Frontier of Dawn

"Good"

Frontier of Dawn Review


In Frontier of Dawn, Philippe Garrel's transfixing follow-up to Regular Lovers, love means being obsessed and obsession is a form of love. At least that's the idea you get from watching how it chronicles a young photographer (Louis Garrel, the director's lean son) who begins with a doomed affair with an actress (the radiant Laura Smet) and ends in an agonizing state of fatalism with a baby on the way. Melancholy, it would seem, is the elder Garrel's native tongue.

Shot in beautiful, shadowy black-and-white and set primarily, as was his previous film, in the hallways and empty rooms of Parisian apartments, Frontier immediately flirts with the romance and nostalgia of the nouvelle vague. This is not completely surprising as Garrel is perhaps the most unsung hero of that particular movement, only seeing a renewed interest upon the release of Lovers in 2006. But unlike a great deal of his other work, Frontier features bouts of picaresque fantasy that are reminiscent of Bresson and Dreyer.

When Carole (Smet) first meets Francois (Garrel), he is simply taking her photograph. He will never shoot a satisfactory picture of her; how can the camera ever see her as he does? Despite having a husband stuck playing cinematographer to a Hollywood director, Carole begins an affair with Francois and revels in lazy, philosophical ramblings of love and politics with him. It won't be until later, after they've fallen for one another and put each other through tortures and embarrassments the likes of which only a lover could supply, that Carole will check herself into a mental institution.

Just as pretentious as its title, Frontier of Dawn never graces the brilliant heights of Regular Lovers, nor does it have the emotional undertow of Garrel's early masterwork I Can No Longer Hear the Guitar. Like his entire oeuvre, however, the film does have a very personal language to it and it seems like, even now, Garrel is still working through his tumultuous romance with Velvet Underground chanteuse Nico.

Not long after being released from the mental hospital, and being rejected by Francois, Carole overdoses and dies, reappearing as a ghost in her beloved's mirror. Francois' new and relatively similar romance with Eve (Clémentine Poidatz) yields an unexpected child, a dose of reality that only doubles the young man's obsession with his lost lover. It's only after a visit with Eve's father (an excellent Olivier Massart) that Francois becomes obsessed with his own mortality.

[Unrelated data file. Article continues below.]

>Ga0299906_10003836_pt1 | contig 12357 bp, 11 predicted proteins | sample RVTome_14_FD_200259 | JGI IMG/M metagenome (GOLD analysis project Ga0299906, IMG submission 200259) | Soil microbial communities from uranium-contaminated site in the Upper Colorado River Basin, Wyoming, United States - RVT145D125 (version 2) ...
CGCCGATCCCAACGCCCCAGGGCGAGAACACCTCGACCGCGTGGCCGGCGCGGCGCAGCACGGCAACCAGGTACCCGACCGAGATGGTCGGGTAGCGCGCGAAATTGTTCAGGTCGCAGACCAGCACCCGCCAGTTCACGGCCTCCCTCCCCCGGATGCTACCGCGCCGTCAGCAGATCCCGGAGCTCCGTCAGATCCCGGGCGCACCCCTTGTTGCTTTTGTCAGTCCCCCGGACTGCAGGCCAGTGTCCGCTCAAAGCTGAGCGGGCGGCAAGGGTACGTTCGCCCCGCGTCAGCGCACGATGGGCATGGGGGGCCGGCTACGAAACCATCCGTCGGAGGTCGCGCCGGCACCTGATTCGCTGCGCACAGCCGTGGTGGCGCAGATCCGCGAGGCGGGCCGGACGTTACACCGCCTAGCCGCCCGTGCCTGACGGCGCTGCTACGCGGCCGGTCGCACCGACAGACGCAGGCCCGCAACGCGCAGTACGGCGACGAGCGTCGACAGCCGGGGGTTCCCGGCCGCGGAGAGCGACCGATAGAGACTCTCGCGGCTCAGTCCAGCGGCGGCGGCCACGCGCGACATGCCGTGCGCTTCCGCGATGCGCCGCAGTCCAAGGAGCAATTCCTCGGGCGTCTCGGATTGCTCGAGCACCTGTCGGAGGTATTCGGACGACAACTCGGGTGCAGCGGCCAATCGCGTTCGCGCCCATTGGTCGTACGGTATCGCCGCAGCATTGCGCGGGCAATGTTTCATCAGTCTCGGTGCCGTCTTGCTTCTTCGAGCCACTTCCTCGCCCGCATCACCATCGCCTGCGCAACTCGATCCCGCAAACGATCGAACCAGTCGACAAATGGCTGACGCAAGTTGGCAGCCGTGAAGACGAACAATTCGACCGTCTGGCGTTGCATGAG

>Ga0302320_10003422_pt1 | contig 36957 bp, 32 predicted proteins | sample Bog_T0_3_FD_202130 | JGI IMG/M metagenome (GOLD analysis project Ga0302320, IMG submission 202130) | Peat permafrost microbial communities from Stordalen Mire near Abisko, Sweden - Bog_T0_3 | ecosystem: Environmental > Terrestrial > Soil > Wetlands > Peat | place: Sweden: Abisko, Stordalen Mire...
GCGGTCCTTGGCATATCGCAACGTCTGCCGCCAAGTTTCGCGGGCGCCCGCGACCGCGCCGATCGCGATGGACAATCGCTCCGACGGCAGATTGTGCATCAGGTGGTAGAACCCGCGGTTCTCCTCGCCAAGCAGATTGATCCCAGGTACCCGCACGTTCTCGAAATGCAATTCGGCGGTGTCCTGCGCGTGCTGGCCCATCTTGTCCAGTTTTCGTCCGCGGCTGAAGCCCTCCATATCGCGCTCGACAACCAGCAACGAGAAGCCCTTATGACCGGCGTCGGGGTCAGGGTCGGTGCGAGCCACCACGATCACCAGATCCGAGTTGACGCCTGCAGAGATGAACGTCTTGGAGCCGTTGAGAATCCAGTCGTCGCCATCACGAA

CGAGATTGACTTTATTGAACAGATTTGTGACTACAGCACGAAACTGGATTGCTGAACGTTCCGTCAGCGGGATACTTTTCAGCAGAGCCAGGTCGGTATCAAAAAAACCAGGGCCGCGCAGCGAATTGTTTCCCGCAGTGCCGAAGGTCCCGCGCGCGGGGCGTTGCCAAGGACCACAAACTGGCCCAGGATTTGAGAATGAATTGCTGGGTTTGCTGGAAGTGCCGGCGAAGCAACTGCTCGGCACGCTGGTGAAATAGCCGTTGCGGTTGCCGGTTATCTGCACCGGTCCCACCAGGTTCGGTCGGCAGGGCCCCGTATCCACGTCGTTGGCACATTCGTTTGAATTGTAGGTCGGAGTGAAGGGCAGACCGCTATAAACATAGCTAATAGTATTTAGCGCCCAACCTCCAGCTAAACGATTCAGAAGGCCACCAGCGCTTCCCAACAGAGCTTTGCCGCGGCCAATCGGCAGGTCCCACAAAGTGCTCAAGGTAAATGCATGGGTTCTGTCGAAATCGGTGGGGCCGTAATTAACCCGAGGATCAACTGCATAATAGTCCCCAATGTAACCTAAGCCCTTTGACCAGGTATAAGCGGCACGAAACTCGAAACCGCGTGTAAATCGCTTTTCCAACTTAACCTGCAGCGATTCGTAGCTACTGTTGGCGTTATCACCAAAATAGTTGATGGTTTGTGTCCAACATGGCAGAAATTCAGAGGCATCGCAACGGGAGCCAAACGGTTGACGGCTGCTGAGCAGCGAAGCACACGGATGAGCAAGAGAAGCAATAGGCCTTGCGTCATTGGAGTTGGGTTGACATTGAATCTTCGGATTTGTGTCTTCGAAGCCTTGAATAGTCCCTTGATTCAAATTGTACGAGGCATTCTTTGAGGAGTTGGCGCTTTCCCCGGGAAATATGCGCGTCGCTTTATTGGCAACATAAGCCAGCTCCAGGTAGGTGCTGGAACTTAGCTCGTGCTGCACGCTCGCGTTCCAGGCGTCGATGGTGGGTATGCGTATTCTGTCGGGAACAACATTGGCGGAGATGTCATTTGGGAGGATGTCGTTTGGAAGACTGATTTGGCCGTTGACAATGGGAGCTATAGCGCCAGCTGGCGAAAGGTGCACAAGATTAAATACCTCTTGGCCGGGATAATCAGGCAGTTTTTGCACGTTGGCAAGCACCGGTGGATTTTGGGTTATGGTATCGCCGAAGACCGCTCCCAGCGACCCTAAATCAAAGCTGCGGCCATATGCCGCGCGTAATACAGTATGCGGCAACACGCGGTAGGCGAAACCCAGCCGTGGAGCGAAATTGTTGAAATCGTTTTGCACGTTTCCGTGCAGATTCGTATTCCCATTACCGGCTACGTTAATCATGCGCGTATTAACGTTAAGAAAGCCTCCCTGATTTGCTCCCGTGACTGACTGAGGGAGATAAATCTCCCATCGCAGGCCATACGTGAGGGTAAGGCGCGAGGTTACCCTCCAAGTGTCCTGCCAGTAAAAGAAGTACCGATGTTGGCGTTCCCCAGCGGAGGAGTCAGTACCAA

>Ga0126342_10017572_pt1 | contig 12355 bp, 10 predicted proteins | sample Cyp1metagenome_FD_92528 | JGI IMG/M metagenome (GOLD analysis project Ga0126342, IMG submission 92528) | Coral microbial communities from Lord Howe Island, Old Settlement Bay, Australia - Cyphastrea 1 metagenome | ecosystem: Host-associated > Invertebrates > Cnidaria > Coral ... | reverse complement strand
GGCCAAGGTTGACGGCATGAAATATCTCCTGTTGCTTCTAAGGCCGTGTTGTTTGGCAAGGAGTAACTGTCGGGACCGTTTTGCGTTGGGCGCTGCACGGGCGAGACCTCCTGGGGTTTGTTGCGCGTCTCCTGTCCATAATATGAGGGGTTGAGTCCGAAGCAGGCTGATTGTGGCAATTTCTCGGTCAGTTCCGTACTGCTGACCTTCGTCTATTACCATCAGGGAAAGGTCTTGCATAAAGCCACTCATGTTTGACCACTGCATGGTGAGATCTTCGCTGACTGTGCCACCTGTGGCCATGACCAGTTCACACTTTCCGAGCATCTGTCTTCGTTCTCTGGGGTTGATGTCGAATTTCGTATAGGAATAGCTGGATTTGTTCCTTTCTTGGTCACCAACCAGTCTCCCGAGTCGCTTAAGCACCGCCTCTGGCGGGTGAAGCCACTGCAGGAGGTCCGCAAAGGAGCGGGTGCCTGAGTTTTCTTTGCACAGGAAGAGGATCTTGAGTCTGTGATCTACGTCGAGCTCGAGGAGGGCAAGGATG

Much of the film's first three-quarters is dedicated to Smet's delicate face and enticing figure. Garrel often lets the camera simply focus on her rolling on the floor or drunkenly making her way down a corridor. Like Francois, Garrel's camera is in an absolute state of love and the imagery, which Garrel shaped with the great cinematographer William Lubtchansky, as elemental and haunting as his devotion. Like few other directors, Garrel has mastered a own very personal tone that makes even a minor work such as this feel essential and vital. Some may think that such a startlingly faithful ideal of love renders Frontier absurd; others may find the very weight of lost love, transformative and transcendental, laid to rest on their shoulders.

Aka La frontière de l'aube.



Facts and Figures

Reviews

Contactmusic.com: 3.5 / 5

Cast & Crew

Director: Philippe Garrel

Producer:

Starring: as François, Clémentine Poidatz as Ève, as Carol, Jérôme Robart as François' friend

Also starring:


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